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Turkey is embarking on a major naval construction programme to restore the regional maritime influence it lost after the Ottoman Empire’s collapse. However, the policy is already generating regional tensions, particularly with its neighbours Greece and Cyprus. Earlier this month, Greece announced a significant weapons purchase as Turkish President Recep Erdogan continued with the offensive.
Greek Prime Minister Kyriakos Mitsotakis said the new arms included 18 French Rafale fighter jets, four frigates and four navy helicopters. The country also said it plans to increase the size of its armed forces by 15,000 soldiers over the next five years.
The EU, of which Greece is a member, simply called for dialogue with Turkey – an approach which has been heavily criticised by former Greek ambassador Leonidas Chrysanthopoulos.
Mr Chrysanthopoulos argued that the bloc’s attitude towards Turkey was not only permitting violations of the territorial integrity of two of its member states but could also spark violence.
Moreover, in a recent report, the head of London-based think-tank Euro Intelligence Wolfgang Munchau argued Mr Erdogan will end up creating a new Turkish empire if Brussels does not take immediate action.
He wrote: “While EU leaders drag their feet on whether to impose sanctions on Turkey, President Recep Tayyip Erdogan is creating a new Turkish empire using proxies, and tapping into the Turkish and Islamist communities at home and abroad.
“The EU fails to see the bigger picture. This is not about drilling ships entering Greek waters, but about facing up to the biggest threat in our immediate neighbourhood.
“Erdogan inspires Turks and Muslims with a vision of a modern empire stretching from Africa through Europe to Asia. You may not see New Turkey on the map, but it is becoming a reality.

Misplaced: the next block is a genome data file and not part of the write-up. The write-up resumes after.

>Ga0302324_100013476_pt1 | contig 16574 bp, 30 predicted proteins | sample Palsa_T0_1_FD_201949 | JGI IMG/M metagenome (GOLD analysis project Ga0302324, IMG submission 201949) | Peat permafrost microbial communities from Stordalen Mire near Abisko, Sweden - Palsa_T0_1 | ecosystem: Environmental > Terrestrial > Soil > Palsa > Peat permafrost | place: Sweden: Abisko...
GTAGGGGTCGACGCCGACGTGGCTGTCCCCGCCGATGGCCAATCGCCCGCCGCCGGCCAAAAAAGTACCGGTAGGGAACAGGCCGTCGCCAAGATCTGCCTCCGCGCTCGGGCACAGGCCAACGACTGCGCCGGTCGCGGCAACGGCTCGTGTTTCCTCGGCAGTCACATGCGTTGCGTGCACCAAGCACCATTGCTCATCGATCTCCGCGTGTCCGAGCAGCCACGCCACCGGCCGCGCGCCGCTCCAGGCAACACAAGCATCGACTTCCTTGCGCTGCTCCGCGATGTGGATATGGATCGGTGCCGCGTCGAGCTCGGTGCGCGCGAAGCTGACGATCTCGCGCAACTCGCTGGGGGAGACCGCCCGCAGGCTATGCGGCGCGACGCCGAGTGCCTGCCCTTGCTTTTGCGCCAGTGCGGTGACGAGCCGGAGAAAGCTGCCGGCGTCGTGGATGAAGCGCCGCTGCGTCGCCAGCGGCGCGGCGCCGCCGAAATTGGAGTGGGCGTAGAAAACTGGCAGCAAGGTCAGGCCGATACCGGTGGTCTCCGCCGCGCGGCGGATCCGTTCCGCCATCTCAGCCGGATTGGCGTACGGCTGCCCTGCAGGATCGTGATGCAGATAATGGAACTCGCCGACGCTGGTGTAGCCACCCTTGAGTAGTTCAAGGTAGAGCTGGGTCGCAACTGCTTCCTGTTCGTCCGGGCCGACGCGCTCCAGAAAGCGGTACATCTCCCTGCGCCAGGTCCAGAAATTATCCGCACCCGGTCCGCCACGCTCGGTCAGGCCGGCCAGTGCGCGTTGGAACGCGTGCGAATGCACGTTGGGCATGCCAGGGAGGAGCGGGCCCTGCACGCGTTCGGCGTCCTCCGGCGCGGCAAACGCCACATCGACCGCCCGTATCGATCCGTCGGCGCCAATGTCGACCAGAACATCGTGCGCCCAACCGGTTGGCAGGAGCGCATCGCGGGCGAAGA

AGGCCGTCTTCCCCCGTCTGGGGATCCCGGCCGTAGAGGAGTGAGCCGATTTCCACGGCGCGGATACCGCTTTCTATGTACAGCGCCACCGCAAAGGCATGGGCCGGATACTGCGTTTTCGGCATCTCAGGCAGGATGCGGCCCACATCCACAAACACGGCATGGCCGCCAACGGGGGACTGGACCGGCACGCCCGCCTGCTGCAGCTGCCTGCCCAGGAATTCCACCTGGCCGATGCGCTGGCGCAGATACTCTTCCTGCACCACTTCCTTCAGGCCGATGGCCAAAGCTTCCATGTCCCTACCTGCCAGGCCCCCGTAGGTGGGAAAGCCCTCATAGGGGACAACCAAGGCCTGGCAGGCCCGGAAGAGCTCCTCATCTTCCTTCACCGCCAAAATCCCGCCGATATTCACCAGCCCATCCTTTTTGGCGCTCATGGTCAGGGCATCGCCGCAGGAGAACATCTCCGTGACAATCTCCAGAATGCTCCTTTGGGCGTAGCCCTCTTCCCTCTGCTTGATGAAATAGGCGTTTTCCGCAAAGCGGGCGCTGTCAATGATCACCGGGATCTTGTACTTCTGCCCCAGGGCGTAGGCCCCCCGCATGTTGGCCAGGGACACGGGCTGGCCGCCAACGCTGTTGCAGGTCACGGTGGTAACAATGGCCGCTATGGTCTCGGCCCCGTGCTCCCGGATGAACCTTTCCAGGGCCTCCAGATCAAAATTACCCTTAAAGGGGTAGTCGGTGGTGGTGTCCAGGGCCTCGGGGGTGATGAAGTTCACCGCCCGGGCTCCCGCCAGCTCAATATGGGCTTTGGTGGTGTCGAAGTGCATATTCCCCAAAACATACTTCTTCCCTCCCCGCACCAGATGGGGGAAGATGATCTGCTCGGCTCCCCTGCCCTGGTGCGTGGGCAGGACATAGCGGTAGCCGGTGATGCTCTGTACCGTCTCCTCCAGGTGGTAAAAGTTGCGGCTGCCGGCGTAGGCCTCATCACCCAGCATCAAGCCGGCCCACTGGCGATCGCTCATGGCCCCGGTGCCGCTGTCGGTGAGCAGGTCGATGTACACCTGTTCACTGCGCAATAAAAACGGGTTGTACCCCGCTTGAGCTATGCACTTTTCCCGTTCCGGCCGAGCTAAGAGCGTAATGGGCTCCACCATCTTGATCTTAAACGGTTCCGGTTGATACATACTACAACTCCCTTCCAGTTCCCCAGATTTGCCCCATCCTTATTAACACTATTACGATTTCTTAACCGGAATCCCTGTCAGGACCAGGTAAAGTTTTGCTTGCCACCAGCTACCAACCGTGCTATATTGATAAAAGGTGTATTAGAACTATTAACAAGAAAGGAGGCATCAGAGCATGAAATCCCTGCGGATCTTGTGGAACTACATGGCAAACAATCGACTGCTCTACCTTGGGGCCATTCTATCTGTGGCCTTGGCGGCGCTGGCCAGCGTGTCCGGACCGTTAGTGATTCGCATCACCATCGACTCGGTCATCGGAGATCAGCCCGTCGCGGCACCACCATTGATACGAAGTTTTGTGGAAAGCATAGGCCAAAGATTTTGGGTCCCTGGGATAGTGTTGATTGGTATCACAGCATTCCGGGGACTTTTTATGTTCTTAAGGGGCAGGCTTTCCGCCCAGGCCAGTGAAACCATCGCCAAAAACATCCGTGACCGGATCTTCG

“In pursuit of this geopolitical masterpiece Erdogan uses all means to keep Europe disunited and morally compromised. “
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Turkey already has a presence in Africa, the Middle East, Europe and Asia. It has military bases in Libya, Azerbaijan, Iraq, Qatar, Syria, Sudan, Somalia, Northern Cyprus and Albania.
It is also militarily engaged in civil wars in Libya and Syria, and now in Azerbaijan against Armenia.
The author continued: “This way Turkey is extending its reach into the Caucasus.
“Once the Turkish military puts its foot down, it creates realities on the ground.
“The buffer zone in northern Syria has turned de facto into a Turkish administration zone, with Turkish lira and products circulating. There is no need to change border lines, as unity with Turkey is an everyday experience. From Africa to Asia, Erdogan is mobilising his supporters.”
Moreover, the author claimed Mr Erdogan knows how to engage the large Turkish communities abroad.
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He explained: “The biggest Turkish diaspora is in Germany. Traditionally voting for the SPD, though increasingly also for the CDU and the Greens, the majority supports Erdogan.
“Over the past months he has played a diplomatic game with Angela Merkel.
“In the end Erdogan got what he wanted: no sanctions from the European Council, but instead a carrot and the threat of a stick that may or may not be decided in December. This way he showed the Turkish diaspora what he is capable of doing.
“Erdogan is a master of manipulation and turning arguments upside down. He sent refugees towards the Greek border to remind the EU what they could expect if they crossed his red lines.”
He concluded: “If Europe cannot get its act together and decide on what those red lines are, there will be no stopping Erdogan.
“The EU plays its part by allowing him to do just this. Compromised by the deal they struck in 2016, which we called then and now the EU’s pact with the devil, Europe is at risk of selling its soul once more.
“Once again, Europe’s foreign policy appears weak, compromised and unprincipled.”
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